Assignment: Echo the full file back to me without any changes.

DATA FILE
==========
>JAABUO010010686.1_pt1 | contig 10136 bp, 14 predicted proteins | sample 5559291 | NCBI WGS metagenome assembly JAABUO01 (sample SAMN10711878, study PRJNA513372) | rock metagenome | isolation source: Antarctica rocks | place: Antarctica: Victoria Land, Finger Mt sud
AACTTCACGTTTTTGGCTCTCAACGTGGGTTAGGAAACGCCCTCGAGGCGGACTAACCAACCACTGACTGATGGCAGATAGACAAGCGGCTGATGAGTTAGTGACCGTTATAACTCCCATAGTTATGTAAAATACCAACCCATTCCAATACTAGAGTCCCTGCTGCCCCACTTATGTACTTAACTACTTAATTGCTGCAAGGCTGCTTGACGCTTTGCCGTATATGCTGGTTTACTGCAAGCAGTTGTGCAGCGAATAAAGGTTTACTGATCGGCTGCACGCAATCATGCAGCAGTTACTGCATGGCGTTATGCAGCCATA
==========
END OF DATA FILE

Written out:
>JAABUO010010686.1_pt1 | contig 10136 bp, 14 predicted proteins | sample 5559291 | NCBI WGS metagenome assembly JAABUO01 (sample SAMN10711878, study PRJNA513372) | rock metagenome | isolation source: Antarctica rocks | place: Antarctica: Victoria Land, Finger Mt sud
AACTTCACGTTTTTGGCTCTCAACGTGGGTTAGGAAACGCCCTCGAGGCGGACTAACCAACCACTGACTGATGGCAGATAGACAAGCGGCTGATGAGTTAGTGACCGTTATAACTCCCATAGTTATGTAAAATACCAACCCATTCCAATACTAGAGTCCCTGCTGCCCCACTTATGTACTTAACTACTTAATTGCTGCAAGGCTGCTTGACGCTTTGCCGTATATGCTGGTTTACTGCAAGCAGTTGTGCAGCGAATAAAGGTTTACTGATCGGCTGCACGCAATCATGCAGCAGTTACTGCATGGCGTTATGCAGCCATA